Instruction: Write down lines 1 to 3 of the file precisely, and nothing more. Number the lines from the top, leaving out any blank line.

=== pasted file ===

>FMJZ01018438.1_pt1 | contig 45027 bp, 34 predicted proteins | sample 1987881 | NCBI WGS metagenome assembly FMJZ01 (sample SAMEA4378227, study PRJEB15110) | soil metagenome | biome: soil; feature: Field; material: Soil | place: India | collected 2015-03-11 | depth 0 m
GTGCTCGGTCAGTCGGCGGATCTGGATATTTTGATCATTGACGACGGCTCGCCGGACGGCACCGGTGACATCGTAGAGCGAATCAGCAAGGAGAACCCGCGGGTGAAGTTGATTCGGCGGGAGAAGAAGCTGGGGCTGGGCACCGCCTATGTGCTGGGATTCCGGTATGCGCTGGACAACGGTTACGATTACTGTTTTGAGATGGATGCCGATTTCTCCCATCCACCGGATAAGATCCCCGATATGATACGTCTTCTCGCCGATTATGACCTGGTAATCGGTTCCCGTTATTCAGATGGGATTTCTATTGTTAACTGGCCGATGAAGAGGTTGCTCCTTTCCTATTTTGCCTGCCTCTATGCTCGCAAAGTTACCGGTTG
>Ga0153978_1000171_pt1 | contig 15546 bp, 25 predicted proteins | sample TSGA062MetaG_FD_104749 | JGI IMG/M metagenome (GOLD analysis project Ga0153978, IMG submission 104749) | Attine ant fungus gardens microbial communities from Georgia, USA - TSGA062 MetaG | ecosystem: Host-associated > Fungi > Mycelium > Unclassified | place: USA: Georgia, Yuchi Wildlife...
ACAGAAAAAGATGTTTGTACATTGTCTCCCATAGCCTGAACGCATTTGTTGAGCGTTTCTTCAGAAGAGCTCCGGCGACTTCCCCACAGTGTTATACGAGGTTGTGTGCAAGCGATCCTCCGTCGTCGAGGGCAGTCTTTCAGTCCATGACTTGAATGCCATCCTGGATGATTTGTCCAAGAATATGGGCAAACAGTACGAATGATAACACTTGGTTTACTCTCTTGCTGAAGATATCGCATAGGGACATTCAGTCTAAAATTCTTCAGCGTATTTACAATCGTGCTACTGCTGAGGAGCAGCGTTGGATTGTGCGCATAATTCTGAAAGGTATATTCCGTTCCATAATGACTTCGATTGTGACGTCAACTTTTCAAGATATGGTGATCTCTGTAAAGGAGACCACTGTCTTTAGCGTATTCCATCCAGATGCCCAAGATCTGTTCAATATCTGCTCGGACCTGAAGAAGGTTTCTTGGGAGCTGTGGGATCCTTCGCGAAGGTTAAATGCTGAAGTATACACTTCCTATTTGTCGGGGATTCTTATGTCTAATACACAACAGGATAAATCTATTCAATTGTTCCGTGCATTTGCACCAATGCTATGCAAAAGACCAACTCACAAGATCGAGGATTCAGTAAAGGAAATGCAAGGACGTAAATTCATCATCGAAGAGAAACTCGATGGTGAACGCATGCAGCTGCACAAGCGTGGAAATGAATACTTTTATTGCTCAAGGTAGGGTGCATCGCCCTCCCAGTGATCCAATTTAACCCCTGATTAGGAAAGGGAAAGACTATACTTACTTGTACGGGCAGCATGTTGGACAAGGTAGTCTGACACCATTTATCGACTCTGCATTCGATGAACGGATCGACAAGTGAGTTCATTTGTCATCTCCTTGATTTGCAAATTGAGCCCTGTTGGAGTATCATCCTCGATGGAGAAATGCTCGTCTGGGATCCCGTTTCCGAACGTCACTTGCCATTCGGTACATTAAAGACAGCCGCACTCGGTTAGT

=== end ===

>FMJZ01018438.1_pt1 | contig 45027 bp, 34 predicted proteins | sample 1987881 | NCBI WGS metagenome assembly FMJZ01 (sample SAMEA4378227, study PRJEB15110) | soil metagenome | biome: soil; feature: Field; material: Soil | place: India | collected 2015-03-11 | depth 0 m
GTGCTCGGTCAGTCGGCGGATCTGGATATTTTGATCATTGACGACGGCTCGCCGGACGGCACCGGTGACATCGTAGAGCGAATCAGCAAGGAGAACCCGCGGGTGAAGTTGATTCGGCGGGAGAAGAAGCTGGGGCTGGGCACCGCCTATGTGCTGGGATTCCGGTATGCGCTGGACAACGGTTACGATTACTGTTTTGAGATGGATGCCGATTTCTCCCATCCACCGGATAAGATCCCCGATATGATACGTCTTCTCGCCGATTATGACCTGGTAATCGGTTCCCGTTATTCAGATGGGATTTCTATTGTTAACTGGCCGATGAAGAGGTTGCTCCTTTCCTATTTTGCCTGCCTCTATGCTCGCAAAGTTACCGGTTG
>Ga0153978_1000171_pt1 | contig 15546 bp, 25 predicted proteins | sample TSGA062MetaG_FD_104749 | JGI IMG/M metagenome (GOLD analysis project Ga0153978, IMG submission 104749) | Attine ant fungus gardens microbial communities from Georgia, USA - TSGA062 MetaG | ecosystem: Host-associated > Fungi > Mycelium > Unclassified | place: USA: Georgia, Yuchi Wildlife...